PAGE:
In 2010, out of $62.4 billion in revenue, Microsoft took in $6.2 billion from their Entertainment and Devices Division, which includes the Xbox and Xbox gold. That same year, it was estimated that Xbox Gold subscriptions pulled in over $1 billion for Microsoft, or 1.6% of their overall revenue.

Sounds small in comparison to the total, but that Xbox Gold revenue matters a lot: operating and R&D costs to keep it running are relatively low compared to Microsoft's other divisions, I would guess. Also, revenue in the Entertainment and Devices Division grew by 40% between 2010 and 2011, much faster than any of Microsoft's other four divisions.

Don't expect Microsoft to kill the goose now that it's started laying golden eggs. Roku can try to compete with its cheaper offerings, but the Xbox still has a relatively slicker interface and better multimedia integration, so I don't think Microsoft is under much pressure.

Microsoft is also starting to offer Gold subscriptions at retail outlets rather than just online. All signs suggest that Xbox Gold is almost certain to stay a paid service.

Intrade and hedging your bets in life

The prediction market Intrade is a neat contribution to economics as well as everyday living. It offers odds on a variety of important world events occurring, and allows users to buy or sell "shares" in the occurrence of events (take a look at the site for details of how it functions).

If you're interested in knowing what the chance of some upcoming event is, go to Intrade and you can see what the market rates the odds as. It's better than listening to pundits because on Intrade, people are putting money where their collective mouths are.

The recall election of Governor Scott Walker is going on in Wisconsin as I type this. Ballots are yet to be counted and Intrade currently prices his chance of victory at 93.6%. I'm ignorant about the political climate in Wisconsin, but even so I can quickly see that it would be an extremely strange event for Walker to lose this recall.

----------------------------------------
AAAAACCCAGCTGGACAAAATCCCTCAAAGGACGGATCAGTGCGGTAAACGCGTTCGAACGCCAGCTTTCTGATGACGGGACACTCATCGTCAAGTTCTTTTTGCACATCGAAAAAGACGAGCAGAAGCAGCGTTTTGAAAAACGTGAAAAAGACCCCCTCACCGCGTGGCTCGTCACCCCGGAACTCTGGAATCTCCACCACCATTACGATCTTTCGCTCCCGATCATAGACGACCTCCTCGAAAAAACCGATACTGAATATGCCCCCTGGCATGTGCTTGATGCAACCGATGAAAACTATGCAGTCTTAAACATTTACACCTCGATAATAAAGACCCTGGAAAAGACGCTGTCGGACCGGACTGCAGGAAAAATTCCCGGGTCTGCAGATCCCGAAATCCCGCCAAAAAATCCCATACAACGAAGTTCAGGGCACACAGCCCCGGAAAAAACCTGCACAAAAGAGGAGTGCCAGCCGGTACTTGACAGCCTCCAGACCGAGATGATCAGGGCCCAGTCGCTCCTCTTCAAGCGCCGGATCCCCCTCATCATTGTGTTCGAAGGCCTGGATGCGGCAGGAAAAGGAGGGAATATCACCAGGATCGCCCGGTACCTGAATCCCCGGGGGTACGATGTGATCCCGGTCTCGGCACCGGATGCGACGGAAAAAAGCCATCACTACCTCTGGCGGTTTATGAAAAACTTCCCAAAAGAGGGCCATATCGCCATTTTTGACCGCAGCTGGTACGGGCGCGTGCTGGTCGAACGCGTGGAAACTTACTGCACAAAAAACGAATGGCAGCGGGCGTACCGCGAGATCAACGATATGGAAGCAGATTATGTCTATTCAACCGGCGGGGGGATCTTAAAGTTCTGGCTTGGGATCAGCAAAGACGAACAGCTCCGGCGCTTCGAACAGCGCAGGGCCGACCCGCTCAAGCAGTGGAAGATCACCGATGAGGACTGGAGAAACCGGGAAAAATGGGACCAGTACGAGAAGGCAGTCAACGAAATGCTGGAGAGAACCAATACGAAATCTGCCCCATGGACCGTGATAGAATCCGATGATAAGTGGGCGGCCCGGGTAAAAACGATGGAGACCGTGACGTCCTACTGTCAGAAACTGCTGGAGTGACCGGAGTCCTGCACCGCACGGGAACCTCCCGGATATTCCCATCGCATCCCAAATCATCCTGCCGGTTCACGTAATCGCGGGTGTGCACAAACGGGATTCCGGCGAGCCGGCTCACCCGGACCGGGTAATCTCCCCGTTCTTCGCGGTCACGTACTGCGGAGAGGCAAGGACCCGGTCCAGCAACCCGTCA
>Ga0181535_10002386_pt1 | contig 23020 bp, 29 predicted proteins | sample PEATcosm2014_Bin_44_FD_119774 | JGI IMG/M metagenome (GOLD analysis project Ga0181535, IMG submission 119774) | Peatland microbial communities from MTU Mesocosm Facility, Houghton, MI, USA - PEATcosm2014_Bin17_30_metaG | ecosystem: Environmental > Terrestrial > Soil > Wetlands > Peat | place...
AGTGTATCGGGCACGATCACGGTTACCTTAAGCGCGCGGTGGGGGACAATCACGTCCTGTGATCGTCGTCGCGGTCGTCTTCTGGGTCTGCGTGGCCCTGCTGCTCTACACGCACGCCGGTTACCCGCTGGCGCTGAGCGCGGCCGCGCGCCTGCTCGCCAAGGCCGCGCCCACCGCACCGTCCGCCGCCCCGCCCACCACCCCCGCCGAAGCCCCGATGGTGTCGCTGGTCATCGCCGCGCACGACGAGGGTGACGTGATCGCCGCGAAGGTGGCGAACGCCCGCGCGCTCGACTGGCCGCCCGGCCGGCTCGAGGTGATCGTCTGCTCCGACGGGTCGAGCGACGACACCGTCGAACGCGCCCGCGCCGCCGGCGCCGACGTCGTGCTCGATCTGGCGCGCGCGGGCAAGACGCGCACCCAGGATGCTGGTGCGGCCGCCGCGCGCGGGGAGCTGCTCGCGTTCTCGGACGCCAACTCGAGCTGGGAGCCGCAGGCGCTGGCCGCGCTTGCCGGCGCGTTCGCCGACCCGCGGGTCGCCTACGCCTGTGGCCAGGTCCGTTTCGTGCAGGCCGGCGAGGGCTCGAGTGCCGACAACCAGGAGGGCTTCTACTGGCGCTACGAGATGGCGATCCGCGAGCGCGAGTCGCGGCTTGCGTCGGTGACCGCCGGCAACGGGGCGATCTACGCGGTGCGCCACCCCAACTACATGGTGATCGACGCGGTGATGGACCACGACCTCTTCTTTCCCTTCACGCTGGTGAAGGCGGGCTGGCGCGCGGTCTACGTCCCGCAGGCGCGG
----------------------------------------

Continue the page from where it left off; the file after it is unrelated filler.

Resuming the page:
There are more subtle benefits to be gained from Intrade besides just information. Mainstream economic models of consumer behavior predict that people want to equalize consumption across time; a stable income with minimal variance is most desirable. Another nice aspect of Intrade (although I suspect rarely taken advantage of) is smoothing consumption over time.

For people who are deeply concerned about the outcome of political events, this should be a great service.

For example: if you expect that a loss for Walker will cause fiscal crisis and collapse of civilization, you should bet against the possibility that he wins, so you'll have enough shotgun shells and canned beans to survive the oncoming apocalypse. If instead you think that Walker winning another term will bring about a neo-fascist corporate state and crush middle-class living standards, you should bet heavily that he wins so you can bribe your way out of the country. Either way, the option is there!

Realistically, few people likely think that the outcome of political contests will have such divergent results. If money was used to match political rhetoric, Intrade would have even more money and traffic flowing through than it does now (hopefully enough to keep the site open, unlike some past attempts at prediction markets).

Obesity: Class Warfare, Imperfect Information... or both?

Saw this on CNN today: Poor and fat: The real class war, by L.Z. Granderson. Some figures from the article:
Ground beef that is 80/20 is fattier but cheaper than 90/10. Ground turkey breast is leaner than the other two but is usually the more expensive. And many of us can't even begin to think about free-range chicken and organic produce -- food without pesticides and antibiotics that'll cost you a second mortgage in no time at all.
...The American Journal of Clinical Nutrition recently published a study that found $1 could buy 1,200 calories of potato chips but just 250 calories of vegetables and 170 calories of fresh fruit. And it is also true that Mississippi, the poorest state in the country, is also the fattest.